National Post - February 21, 2012
Cyberspying on the rise
Since the Cold War, espionage has been a constant thorn in the sides of government and industry alike. But the cyberworld has transformed the art and science of espionage into an entirely new force to be reckoned with.
“Espionage has always been about stealing private or confidential information to use for a strategic advantage,” says Michel Juneau-Katsuya, cybercrime specialist and CEO of The Northgate Group in Ottawa.
“But cyber has delivered new tools to do it. Now you can get access using a computer; before you used human beings to do the breaking and entering.”
Cybercrime and a business’s ability to protect its assets, has become an increasingly prevalent concern in recent months, he notes. “More and more financial institutions and bankers are concerned about security of a company before they invest. They’re asking for guarantees that their intellectual property investments are safe.”
The cybercrime community itself has become a veritable mixed bag of players, including individuals, activist groups, governments and major corporations who are turning to competitive intelligence and malicious attacks as a means to disrupt economies, gain a strategic advantage, make a political statement or bring corporate activity to a standstill.
And there’s more to come, contends Chris Mathers, an international crime and risk consultant based in Toronto.
“Crime has evolved because we’re still in the larval stages of IT. Compared to human history, the Internet has only been around a short time.”
At first it was basic hacking, he says. Then it morphed into kids and IT geeks wanting to see what they could do. After that, crooks could get in to steal credit card information and IDs.
“Credit card fraud is purse snatching compared to what these people are trying to do now,” Mr. Mathers says.
“There are large-scale operations with a view to disrupting commerce to their advantage. The big IT crime efforts are miles beyond somebody grabbing a credit card number. These can actually affect the GDP and economic performance of a nation.”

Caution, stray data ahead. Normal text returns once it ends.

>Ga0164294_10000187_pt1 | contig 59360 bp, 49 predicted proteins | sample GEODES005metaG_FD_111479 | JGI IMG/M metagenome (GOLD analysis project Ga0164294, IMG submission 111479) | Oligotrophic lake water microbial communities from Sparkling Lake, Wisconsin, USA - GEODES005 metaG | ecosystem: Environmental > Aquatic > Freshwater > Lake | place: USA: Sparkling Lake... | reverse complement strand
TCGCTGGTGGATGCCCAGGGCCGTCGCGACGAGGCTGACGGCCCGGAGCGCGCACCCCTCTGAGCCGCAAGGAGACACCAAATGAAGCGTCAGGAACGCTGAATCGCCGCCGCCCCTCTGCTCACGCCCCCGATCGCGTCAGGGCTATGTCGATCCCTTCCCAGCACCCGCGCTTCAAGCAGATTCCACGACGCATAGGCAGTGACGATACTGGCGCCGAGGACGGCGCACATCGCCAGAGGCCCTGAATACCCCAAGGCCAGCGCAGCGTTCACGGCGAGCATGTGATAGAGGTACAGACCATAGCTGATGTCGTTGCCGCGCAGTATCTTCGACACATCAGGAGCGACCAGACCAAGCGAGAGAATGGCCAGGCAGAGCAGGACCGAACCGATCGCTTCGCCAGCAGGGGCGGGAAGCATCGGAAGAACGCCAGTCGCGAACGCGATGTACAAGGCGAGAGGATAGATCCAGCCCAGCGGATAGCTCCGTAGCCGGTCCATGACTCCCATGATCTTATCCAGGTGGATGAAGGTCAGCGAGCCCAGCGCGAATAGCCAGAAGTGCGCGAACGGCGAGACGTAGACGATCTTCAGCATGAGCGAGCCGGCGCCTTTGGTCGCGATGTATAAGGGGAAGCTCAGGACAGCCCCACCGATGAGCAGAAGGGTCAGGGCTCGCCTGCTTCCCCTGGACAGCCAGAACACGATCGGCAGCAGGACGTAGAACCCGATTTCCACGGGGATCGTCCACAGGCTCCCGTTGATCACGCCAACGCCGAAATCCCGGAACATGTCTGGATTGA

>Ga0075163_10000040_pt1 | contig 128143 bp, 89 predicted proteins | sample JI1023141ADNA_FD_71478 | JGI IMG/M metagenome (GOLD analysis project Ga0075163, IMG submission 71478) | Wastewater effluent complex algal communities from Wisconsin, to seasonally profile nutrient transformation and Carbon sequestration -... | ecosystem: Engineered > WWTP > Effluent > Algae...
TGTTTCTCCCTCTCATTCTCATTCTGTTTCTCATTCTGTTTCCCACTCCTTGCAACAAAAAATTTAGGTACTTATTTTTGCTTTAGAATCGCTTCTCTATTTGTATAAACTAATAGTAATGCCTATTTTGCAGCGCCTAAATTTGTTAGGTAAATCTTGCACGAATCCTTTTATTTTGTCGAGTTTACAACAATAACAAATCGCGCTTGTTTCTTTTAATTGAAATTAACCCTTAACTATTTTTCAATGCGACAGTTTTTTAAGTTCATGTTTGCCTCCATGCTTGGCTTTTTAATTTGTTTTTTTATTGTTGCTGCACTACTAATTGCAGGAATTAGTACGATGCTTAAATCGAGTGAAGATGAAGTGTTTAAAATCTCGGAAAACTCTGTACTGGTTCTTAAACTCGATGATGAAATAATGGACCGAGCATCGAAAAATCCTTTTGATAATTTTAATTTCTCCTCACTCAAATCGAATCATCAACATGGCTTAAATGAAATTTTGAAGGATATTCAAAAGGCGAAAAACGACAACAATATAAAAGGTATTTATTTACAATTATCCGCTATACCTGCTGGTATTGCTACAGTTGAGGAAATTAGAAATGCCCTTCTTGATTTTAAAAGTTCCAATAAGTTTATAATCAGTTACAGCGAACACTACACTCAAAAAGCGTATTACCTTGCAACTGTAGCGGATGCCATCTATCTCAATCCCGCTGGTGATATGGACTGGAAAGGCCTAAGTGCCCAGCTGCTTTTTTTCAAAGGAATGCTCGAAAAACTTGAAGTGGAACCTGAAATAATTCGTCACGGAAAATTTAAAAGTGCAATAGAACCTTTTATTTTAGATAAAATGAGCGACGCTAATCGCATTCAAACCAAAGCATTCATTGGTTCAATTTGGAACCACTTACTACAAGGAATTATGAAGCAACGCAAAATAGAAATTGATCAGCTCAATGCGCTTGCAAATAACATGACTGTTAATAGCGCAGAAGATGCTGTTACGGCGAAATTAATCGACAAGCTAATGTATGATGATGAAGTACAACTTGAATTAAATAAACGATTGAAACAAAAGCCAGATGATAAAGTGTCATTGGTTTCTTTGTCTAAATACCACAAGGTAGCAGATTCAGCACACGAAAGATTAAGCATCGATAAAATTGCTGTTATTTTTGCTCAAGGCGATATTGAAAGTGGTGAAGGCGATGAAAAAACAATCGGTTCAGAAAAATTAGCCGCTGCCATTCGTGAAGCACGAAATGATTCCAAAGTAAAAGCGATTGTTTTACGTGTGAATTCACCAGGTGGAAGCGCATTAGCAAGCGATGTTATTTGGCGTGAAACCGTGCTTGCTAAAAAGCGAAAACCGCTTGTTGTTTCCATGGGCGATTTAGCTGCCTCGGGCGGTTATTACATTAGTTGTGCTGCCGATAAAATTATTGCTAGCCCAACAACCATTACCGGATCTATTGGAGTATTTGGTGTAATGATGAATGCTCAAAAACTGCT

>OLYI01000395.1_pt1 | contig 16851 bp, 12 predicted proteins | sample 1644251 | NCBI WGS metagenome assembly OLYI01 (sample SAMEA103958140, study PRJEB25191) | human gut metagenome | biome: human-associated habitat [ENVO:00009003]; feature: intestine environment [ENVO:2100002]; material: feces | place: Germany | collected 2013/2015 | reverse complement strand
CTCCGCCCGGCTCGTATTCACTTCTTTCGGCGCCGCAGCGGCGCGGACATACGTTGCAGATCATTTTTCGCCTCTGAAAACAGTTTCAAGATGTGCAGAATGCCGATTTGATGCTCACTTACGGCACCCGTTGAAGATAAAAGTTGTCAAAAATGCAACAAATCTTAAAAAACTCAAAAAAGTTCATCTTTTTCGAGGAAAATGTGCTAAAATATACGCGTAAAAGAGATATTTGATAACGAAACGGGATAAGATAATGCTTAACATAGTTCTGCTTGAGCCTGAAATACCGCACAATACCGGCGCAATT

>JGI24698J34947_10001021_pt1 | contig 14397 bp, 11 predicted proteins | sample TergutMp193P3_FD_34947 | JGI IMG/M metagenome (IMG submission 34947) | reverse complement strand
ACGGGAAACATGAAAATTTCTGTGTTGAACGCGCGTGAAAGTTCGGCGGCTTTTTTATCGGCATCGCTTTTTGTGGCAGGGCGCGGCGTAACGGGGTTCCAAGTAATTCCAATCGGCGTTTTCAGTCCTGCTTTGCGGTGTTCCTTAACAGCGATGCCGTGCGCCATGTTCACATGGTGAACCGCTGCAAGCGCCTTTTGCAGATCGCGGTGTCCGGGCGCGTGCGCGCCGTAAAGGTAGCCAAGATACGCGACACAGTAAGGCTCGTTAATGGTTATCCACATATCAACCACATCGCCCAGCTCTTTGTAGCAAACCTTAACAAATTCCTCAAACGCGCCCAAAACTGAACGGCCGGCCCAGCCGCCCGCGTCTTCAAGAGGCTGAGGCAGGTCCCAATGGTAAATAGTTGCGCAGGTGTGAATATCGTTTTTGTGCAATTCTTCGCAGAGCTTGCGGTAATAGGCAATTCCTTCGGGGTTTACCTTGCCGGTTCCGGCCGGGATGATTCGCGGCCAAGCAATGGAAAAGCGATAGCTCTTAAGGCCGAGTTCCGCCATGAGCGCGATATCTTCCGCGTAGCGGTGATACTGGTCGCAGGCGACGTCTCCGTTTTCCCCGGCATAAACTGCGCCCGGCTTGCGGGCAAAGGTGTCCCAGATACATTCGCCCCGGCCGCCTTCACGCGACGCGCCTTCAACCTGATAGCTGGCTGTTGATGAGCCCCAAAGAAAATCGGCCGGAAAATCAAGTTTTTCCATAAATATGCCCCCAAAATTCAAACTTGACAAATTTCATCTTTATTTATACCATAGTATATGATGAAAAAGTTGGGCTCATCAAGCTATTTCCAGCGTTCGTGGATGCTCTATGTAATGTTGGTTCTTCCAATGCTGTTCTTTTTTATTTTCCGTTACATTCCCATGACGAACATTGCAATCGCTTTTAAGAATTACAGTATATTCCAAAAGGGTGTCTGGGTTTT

The cost to the economy is indeed staggering, says Mr. Juneau-Katsuya. And Canada is faring worse than many others.
“According to certain estimates, in Canada alone, $50-to $100-billion a year is lost [to cybercrime efforts]. The FBI reports that the U.S. loses $250-billion a year. So they’re losing just over twice as much as us, but are 10 times bigger.”
The reason, he says, is the wealth of intellectual assets in Canada. “We are a knowledge-based society. There’s a lot of phenomenal research going on. The population is also extremely naïve. While they understand what the threat is to, they have a poor understanding of where the threats are from.”
While a vast majority of the largescale efforts are from the outside, a lot of cybercrime-related activities come from within a company, Mr. Juneau-Katsuya adds.
“Organizations don’t build walls between databases and restrict access to information as they should. If the protocols aren’t in place, it’s a free for all.”
In fact he estimates that 90% of “spy cases” are conducted by somebody with legitimate access. “In other words, the wolf is in the barn. You can build a bunker, but the threat is already inside.”
The biggest thing organizations can do is to look at their business culture first and build awareness where needed, he advises, adding that most people
“A vast majority of people want to do their jobs honestly, but unknowlingly release information.
“The biggest need right now is teaching ‘regular people’ the business dangers of this,” Mr. Mathers says. “It’s not so much about what they can’t do, but what they can do safely.”
The social media component is only adding fuel to the flames, Mr. Juneau-Katsuya notes. “Social networks have created big, big issues. Something can be filmed or captured and in less than 15 minutes the whole world can be looking at it.”
Pamela Murphy, an assistant professor at Queen’s University School of Business in Ottawa, studies the psychology of fraud within organizations.
She speculates that cybercrime can make it easier for someone to rationalize their behaviour. “It’s easier to do from a psychological point of view because you rarely see the victim.”
She contends that organizational culture is a big part of the whole exercise. “Increase awareness, listen to people and get clues from the way they’re behaving.”
Ultimately, says Mr. Juneau-Katsuya, there are two elements you need to protect: your information, and the people that handle it. “Protection often has much more to do with business culture than physical security.”
Above all else, be wise about investing in protection from cybercrime, he advises.
“Generally corporations still perceive security as an expense that doesn’t contribute to profitability. It should be seen as a strategic investment that contributes to the wellbeing of the company. But there is a multitude of things that need to be understood first.”
BY DENISE DEVEAU